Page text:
\env [x, y, z] -> let x' = eval env x in case x' of
    V s -> case readInteger s of
      Just 0 -> eval env y
      Just _ -> eval env z
      _      -> Prim "ifz" [x', y, z]
    _   -> Prim "ifz" [x', y, z])

readInteger s = listToMaybe $ fst <$> (reads s :: [(Integer, String)])

The eval function remains about the same except for a special case for evaluating a primitive once enough arguments have been supplied.

eval env (Prim s args) | n == length args = f env $ args where
  (n, _, f) = prim s
eval env (App m a) = let m' = eval env m in case m' of
  Lam v _ f -> eval env $ beta (v, a) f
  Prim s args -> eval env $ Prim s (args ++ [a])
  _ -> App m' a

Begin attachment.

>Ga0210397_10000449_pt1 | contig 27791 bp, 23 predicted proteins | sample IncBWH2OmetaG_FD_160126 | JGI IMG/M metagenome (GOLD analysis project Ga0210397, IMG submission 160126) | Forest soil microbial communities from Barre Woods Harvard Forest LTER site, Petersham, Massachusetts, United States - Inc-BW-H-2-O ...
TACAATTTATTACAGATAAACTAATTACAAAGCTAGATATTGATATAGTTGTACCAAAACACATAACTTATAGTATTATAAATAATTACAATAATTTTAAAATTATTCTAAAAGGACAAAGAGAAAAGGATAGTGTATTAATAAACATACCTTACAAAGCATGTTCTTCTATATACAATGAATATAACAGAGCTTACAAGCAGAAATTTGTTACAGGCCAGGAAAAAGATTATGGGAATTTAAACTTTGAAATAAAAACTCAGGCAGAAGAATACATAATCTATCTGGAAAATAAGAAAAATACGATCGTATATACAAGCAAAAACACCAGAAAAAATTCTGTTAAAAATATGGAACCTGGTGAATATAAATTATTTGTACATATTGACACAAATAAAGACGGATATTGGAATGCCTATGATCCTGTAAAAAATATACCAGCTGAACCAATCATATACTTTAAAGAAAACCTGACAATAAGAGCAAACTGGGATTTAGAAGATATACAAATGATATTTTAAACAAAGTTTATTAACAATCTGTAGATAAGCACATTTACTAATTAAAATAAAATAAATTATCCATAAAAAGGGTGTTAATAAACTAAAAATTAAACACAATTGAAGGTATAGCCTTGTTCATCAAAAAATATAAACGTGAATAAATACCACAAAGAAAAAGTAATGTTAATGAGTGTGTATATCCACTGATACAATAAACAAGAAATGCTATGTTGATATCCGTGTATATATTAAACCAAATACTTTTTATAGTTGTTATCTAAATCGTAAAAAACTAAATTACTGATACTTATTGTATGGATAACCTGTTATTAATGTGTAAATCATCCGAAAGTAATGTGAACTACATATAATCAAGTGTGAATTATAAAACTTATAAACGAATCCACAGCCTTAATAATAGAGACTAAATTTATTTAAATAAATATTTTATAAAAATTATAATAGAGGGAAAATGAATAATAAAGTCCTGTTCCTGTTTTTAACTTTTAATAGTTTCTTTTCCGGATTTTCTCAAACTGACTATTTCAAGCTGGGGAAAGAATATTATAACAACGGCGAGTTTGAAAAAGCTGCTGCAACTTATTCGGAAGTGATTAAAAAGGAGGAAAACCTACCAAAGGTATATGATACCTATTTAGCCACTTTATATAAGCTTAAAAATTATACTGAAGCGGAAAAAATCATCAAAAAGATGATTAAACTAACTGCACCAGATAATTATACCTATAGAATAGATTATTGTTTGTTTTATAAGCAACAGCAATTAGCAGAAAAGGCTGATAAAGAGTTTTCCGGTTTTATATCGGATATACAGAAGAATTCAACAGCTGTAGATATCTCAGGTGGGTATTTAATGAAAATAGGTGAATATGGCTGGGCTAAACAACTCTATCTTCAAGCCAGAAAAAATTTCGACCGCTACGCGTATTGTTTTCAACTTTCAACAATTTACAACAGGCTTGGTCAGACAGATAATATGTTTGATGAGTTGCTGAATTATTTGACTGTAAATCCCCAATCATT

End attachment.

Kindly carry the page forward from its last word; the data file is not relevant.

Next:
eval env term@(V v) | Just x <- lookup v env = case x of
  V v' | v == v' -> x
  _              -> eval env x
eval _   term = term

norm env term = case eval env term of
  S s       -> S s
  V v       -> V v
  -- Record abstraction variable to avoid clashing with let definitions.
  Lam v t m -> Lam v (norm env t) $ norm ((v, V v):env) m
  Pi  v t m -> Pi  v (norm env t) $ norm ((v, V v):env) m
  App m n   -> App (rec m) (rec n)
  Prim s a  -> Prim s $ norm env <$> a
  where rec = norm env

User Interface

Our elaborate vending machine requires tedious data entry. We list the predefined primitives for each "topping":

primGamma s | (_, t, _) <- prim s = (s, t)

gammaAdds "Fix"  = [primGamma "fix"]
gammaAdds "Nat"  = [("Nat", S "*"), ("0", V "Nat")] ++
  (primGamma <$> ["succ", "pred", "add", "mul"])